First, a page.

Ceramic Vs. Organic Brake Padsby Lee Sallings
As automotive brake systems have evolved, the need for improvements in brake-pad efficiency has been addressed by auto manufacturers. The organic pad compounds of the 1970s didn't provide the performance needed for today's cars and trucks. There were also serious health concerns with the asbestos used in the organic compounds.
Today's cars and light trucks need brake pads that operate at high temperatures and are efficient across a broad temperature range. Issues to consider when choosing brake pads include temperature range, noise, wear life, and dusting. Ceramic pads meet those needs much better than organic pads.
Today's cars and light trucks need brake pads that operate at high temperatures and are efficient across a broad temperature range. Organic brake pads operated in a narrow temperature range, and cooling of the brakes was critical to their safe operation. That required larger brake systems with enough mass to readily absorb and dispel heat caused by brake friction. Beginning in the 1980s, engineers started downsizing brake systems to reduce the weight of vehicles. A need arose for pads that operated across a broader heat range, and today we have ceramic brake pads that can withstand the stresses of the most undersized brake systems.
As an answer to the performance problems of organic pads, semi-metallic pads were developed to help improve heat resistance. Constructed of steel and bronze, along with carbon, those pads worked at a higher heat range, but metallic pads increased brake noise. Today's ceramic compounds do not result in similar noise problems because the compound is soft enough to absorb noise-causing vibrations.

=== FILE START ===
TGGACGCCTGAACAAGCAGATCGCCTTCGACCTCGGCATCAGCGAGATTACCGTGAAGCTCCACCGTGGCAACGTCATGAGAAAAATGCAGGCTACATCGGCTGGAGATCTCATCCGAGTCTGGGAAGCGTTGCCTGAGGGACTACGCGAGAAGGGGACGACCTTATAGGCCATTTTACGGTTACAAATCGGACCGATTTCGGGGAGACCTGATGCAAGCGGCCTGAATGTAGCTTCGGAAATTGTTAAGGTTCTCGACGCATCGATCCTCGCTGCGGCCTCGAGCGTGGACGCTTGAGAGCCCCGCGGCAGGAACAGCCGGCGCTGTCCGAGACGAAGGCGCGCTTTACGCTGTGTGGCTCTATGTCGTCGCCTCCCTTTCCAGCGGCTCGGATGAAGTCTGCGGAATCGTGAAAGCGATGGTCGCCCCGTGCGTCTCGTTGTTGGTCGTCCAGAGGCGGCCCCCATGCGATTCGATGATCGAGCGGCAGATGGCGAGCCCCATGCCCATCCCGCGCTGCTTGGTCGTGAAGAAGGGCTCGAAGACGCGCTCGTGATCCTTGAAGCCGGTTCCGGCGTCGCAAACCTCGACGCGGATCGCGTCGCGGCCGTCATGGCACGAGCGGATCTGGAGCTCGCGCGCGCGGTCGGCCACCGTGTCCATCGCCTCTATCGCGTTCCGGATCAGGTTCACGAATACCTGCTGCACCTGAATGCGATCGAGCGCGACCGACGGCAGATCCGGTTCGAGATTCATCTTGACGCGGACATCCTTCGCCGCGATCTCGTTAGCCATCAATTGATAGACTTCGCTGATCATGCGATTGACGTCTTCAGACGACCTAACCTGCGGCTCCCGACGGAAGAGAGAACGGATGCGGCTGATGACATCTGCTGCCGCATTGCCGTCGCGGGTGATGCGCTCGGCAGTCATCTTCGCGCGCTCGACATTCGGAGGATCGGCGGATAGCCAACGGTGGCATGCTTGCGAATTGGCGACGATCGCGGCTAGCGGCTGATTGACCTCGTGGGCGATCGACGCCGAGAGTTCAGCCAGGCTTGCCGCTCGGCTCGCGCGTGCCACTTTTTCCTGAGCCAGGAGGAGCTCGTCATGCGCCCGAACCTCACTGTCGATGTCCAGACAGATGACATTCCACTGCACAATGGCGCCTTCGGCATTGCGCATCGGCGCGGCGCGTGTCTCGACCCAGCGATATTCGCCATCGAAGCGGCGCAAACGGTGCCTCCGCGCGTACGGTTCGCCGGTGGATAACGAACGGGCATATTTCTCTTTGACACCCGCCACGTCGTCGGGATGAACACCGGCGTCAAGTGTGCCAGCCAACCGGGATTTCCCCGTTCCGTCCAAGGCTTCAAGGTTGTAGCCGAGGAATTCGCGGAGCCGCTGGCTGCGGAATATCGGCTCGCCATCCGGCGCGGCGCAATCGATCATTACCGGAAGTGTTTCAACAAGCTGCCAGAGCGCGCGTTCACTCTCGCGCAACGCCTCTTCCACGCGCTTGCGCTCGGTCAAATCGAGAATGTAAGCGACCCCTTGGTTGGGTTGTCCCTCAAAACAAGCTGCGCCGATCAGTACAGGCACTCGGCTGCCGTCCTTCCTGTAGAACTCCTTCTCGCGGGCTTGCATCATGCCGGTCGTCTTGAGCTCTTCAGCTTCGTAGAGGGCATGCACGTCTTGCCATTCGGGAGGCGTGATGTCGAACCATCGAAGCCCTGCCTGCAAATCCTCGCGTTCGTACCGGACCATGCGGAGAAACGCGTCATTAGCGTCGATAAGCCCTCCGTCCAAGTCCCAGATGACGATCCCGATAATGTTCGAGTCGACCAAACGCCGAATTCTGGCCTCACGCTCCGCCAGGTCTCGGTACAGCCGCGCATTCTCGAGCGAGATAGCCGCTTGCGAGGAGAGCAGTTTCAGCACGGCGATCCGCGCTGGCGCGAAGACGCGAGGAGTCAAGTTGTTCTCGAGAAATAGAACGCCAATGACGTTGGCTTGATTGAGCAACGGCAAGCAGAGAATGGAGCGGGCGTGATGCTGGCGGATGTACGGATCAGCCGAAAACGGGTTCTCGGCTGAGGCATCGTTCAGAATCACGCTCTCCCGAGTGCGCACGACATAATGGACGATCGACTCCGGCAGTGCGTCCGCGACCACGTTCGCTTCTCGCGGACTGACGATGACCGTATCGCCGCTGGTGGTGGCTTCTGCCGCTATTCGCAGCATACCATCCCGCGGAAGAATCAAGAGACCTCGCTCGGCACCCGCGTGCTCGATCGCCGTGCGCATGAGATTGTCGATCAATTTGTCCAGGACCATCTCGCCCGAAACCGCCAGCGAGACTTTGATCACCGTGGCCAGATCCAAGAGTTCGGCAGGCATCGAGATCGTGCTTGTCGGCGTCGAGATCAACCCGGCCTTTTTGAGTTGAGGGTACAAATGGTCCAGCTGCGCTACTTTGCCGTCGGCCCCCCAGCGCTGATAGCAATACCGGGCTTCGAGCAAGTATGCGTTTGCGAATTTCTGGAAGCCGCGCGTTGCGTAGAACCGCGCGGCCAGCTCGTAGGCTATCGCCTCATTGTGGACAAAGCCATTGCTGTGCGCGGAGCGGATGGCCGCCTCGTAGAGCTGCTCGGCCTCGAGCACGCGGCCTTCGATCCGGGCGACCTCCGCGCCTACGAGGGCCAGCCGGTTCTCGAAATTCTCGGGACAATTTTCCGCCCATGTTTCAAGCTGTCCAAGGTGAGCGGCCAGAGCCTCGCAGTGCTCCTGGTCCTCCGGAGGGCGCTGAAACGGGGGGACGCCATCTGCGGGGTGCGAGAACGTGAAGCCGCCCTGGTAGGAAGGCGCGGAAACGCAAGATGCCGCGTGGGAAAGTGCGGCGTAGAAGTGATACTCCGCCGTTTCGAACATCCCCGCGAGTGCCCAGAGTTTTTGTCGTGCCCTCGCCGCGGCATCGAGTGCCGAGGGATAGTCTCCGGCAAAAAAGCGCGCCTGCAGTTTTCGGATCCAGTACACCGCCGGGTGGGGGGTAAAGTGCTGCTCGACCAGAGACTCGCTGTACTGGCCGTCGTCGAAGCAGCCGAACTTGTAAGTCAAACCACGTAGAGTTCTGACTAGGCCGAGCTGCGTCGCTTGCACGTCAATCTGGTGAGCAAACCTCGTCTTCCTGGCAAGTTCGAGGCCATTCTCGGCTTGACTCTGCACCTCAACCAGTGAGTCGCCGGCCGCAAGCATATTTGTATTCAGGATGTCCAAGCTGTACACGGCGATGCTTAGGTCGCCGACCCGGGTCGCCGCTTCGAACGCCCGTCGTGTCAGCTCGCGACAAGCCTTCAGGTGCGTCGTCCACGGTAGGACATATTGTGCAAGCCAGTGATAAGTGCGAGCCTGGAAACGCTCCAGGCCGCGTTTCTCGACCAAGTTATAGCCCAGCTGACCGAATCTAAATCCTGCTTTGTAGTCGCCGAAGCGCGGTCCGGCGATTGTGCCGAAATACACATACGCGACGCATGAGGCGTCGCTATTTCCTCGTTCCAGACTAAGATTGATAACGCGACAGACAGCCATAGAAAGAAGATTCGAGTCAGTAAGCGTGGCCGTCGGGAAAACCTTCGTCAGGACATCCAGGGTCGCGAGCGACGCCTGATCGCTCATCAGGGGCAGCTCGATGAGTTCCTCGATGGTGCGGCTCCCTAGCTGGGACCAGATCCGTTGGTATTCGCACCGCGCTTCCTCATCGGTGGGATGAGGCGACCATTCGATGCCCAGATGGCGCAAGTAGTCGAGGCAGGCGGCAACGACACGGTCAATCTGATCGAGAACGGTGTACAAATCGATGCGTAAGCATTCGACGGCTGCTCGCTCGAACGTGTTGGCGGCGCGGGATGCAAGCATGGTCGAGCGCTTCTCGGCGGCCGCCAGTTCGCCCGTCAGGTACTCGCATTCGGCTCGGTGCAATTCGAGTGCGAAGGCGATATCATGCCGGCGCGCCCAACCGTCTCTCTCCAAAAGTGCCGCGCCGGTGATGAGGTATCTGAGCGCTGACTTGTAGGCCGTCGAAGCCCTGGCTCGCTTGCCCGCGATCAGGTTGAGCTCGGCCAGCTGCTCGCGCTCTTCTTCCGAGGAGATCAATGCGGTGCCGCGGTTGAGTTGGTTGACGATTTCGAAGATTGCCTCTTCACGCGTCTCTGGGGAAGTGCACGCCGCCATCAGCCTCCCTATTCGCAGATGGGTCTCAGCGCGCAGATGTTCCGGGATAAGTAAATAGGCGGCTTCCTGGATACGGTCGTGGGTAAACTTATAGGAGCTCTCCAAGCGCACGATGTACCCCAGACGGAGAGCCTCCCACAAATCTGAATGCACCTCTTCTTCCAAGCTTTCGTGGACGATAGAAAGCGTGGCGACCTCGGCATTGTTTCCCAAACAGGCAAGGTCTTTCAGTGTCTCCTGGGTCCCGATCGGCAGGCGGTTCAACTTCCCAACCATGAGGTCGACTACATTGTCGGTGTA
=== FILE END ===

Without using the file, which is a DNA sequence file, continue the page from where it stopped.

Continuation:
With the high carbon and graphite contents of non-asbestos organic pads came black brake dust, and lots of it. The ceramic pad, while still producing a small amount of dust, produces a light colored dust that is less likely to stick to and stain wheels.
Organic pads didn't last long. The replacement semi-metallic pads lasted longer, but wear on brake drums and rotors was unacceptable. The ceramic pad gives us extended pad life without excessive rotor wear.
Asbestos was originally used in organic pads; when the environmental problems of asbestos became known, manufacturers created non-asbestos organic and semi-metallic pad compounds. The original asbestos based pads are no longer available due to health concerns, and were removed from that market in the mid 1980s. The replacement non-asbestos organic and semi metallic pads are still available, but cannot compete with ceramic pads for performance.
Lee Sallings is a freelance writer from Fort Worth, Texas. Specializing in website content and design for the automobile enthusiast, he also has many years of experience in the auto repair industry. He has written Web content for eHow, and designed the DIY-Auto-Repair.com website. He began his writing career developing and teaching automotive technical training programs.